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Ceramic Camel and Foreign Groom

Tang Dynasty (618—907AD)

Height of Camel: 18.5cm; Length of Camel: 17cm; Height of Groom: 18cm

Excavated from the Tomb in Chigangchong, Changsha City, Hunan Province in 1985

Dressed in a long robe, the figurine wears a cap and a pair of boots, with a belt tied around his waist. He is half bare backed, wearing just one sleeve and leaving the other hanging down loosely around his belt——a habit to deal with the changeable weather from chilly mornings to hot noontimes where they live. His left arm stretches before his chest and right arm bends and raises to lead a camel behind him. Judged from his clothing, big eyes and curled moustache, he is the very image of the foreign people who came from the western Asia through the Silk Road in Tang Dynasty. The ceramic camel stands erect, seems like funny and well-behaved at the same time.

The vivid modeling of the ceramic camel and foreign groom forms a stark contrast in shape between dynamic and static and between virtual and real, thereby reflecting the great vigor of the arts in the Tang Dynasty, and also the prosperous cultural exchanges at that time between China and the West.


Cultural Exchanges between China and Arabic & Islamic Countries in Tang Dynasty

The territory of Arab Empire spanned three continents, Asia, Europe and Africa, composed of different nationalities. Inside the Empire, Persia was the nearest to China, so the two countries had the earliest contacts. They established friendly relationship with China in 651. Then in the following 148 years (by 798), Persia sent emissaries to Chang’an for 39 times. Arab emigrants in China were mainly Persian and Omani, mostly living in Guangzhou and Chang’an, some in Yangzhou, Hongzhou and Zhangye. Persian emigrants were good at absorbing excellent parts of foreign cultures, and improved themselves by combining characteristics of their own, thus they were active on the stage of Chinese culture and arts. They played an important role in promoting cultural and art exchanges between China and Iran and the Arab world. Li Shang, Li Xun and Li Shunxian, famous poets of the Tang Dynasty, were all Persian emigrants. The hostess in Huxuan Women, written by Bai Juyi, was a Persian. Iranian ancient literature works, such as Rosary, were widely spread in China, and Islam has used it as canon and listed it as required textbook for hundreds of years. Philosophy of the book was almost the same as Chinese traditional thoughts. Besides, there was much resemblance between much folklore of Tajik and legendary stories of Iran literature, which was obviously the result of mutual influence.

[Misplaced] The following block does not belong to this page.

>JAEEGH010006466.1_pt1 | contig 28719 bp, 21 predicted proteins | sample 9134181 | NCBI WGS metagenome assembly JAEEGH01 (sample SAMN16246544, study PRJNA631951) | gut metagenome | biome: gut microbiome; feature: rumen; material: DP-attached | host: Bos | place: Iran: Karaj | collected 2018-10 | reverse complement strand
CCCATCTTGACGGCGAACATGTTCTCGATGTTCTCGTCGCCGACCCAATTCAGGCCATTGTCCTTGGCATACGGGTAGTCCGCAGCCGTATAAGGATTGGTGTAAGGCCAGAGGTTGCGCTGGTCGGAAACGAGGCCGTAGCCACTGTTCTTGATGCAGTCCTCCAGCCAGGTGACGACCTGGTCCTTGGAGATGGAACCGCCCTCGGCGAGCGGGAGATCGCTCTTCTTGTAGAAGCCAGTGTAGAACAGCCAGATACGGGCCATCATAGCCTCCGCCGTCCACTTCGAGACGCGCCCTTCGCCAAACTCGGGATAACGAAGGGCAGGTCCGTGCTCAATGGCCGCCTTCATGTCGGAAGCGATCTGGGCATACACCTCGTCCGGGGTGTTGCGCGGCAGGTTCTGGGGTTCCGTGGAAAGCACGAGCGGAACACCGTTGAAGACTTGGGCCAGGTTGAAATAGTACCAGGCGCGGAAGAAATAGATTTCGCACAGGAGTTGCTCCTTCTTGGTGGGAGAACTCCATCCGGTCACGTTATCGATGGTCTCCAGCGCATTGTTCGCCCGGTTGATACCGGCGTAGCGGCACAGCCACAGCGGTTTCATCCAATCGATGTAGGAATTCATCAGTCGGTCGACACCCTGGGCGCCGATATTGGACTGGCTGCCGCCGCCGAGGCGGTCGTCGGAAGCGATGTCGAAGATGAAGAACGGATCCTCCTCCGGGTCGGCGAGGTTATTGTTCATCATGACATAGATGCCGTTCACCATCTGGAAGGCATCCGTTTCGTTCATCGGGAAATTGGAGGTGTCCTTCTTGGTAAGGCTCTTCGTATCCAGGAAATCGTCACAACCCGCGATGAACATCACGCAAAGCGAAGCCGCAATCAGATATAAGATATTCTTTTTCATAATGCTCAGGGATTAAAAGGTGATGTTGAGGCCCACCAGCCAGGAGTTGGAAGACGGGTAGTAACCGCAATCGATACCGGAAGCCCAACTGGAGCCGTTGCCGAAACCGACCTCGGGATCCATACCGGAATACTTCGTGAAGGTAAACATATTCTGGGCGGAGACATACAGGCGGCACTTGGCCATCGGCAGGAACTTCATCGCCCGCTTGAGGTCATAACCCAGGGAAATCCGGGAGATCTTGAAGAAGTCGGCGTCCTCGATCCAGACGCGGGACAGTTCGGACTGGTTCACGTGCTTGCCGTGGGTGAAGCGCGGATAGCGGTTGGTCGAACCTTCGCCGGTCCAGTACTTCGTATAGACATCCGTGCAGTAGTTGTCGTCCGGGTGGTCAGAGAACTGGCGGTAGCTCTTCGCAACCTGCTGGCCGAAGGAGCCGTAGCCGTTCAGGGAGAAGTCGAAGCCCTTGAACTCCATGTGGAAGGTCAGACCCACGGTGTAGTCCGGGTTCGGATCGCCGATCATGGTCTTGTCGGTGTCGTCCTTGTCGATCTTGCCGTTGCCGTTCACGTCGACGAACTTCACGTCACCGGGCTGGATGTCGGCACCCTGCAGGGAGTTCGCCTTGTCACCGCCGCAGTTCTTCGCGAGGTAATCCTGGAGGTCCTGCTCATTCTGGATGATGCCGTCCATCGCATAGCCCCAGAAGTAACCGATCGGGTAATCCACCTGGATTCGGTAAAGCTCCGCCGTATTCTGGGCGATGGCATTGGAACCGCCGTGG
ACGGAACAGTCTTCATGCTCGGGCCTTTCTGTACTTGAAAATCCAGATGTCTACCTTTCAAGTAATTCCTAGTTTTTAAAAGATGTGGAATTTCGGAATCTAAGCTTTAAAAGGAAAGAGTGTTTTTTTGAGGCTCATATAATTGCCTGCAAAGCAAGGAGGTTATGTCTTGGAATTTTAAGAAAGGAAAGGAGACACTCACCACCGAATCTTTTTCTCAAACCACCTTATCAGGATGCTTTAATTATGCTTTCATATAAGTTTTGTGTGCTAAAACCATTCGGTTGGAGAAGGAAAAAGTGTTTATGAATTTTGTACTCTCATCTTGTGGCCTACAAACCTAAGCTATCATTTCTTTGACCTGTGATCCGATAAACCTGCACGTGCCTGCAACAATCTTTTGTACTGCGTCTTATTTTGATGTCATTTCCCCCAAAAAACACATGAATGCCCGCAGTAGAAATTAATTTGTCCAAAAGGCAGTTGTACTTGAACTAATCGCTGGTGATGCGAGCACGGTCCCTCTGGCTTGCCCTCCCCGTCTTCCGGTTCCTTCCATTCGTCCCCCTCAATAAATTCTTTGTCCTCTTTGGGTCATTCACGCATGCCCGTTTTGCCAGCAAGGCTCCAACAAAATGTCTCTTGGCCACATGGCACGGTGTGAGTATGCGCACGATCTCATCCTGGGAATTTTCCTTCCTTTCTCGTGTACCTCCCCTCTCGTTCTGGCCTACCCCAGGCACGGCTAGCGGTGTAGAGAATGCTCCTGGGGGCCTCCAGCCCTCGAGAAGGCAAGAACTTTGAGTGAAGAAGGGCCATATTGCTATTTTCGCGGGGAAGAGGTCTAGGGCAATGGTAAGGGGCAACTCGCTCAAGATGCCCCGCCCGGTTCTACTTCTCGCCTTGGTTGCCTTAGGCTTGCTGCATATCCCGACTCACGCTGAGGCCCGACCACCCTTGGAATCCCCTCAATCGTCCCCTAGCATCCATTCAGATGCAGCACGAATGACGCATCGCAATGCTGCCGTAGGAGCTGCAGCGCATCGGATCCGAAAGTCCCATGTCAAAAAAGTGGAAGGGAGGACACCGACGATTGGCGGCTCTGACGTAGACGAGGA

In terms of music, there were many exchanges between China and Iran. China introduced ancient musical instruments such as pipa and flute to Iran, and learned Suona and dulcimer from Iran. There were close relations between Iranian music and that of minorities in Xinjiang. Both used almost the same musical instruments. There was some music both popular in Iran and among minorities of Xinjiang.

Through exchanges between China and countries in the West Regions, fashions from there and other foreign countries had been popular in China from the Han Dynasty to the Tang Dynasty. These figures were of deep eyes and high nose, wearing capuche on head and folded collars; some held Western musical instruments, and some led camels. We could see that they took great pains in traveling through deserts, mountains and hills for economic and cultural exchanges between China and Arab countries.

Ceramic Figure of a Foreigner with a Cane

Height: 27cm

Excavated from Xiangyin County, Hunan Province in 1972

From the collection of Hunan Provincial Museum

Ceramic Figure of a Foreign Groom

Height: 14.9cm

Excavated from Chigangchong, Changsha City, Hunan Province in 1958

From the collection of Hunan Provincial Museum

Ceramic Figure of a Foreigner with a Eagle

Height: 26.3cm

Excavated from Xiajiahu, Changsha City, Hunan Province in 1976

From the collection of Hunan Provincial Museum


Ceramic Figure of a Foreign Warrior

Height: 52cm

Excavated from Huangtuling, Changsha City, Hunan Province in 1956

From the collection of Hunan Provincial Museum

In this period, Chinese papermaking and spinning techniques, painting art, as well as pottery and porcelain were spread into Arab countries and the West. Chinese craftsmen helped the Arabs to establish papermaking workshops in Samarkand, and hence the technique was passed to the Muslim world via Iran. At the same time, Chinese spinning technique was widely spread in Mesopotamia. Chinese fine arts were highly praised by Arab people, promoting their designs of gold and silver instruments. After many pottery and porcelain articles were passed to the Muslim world, Arabs added their favorite designs, and porcelain of Chinese and western combined styles developed prosperously in the heart of the Arab world.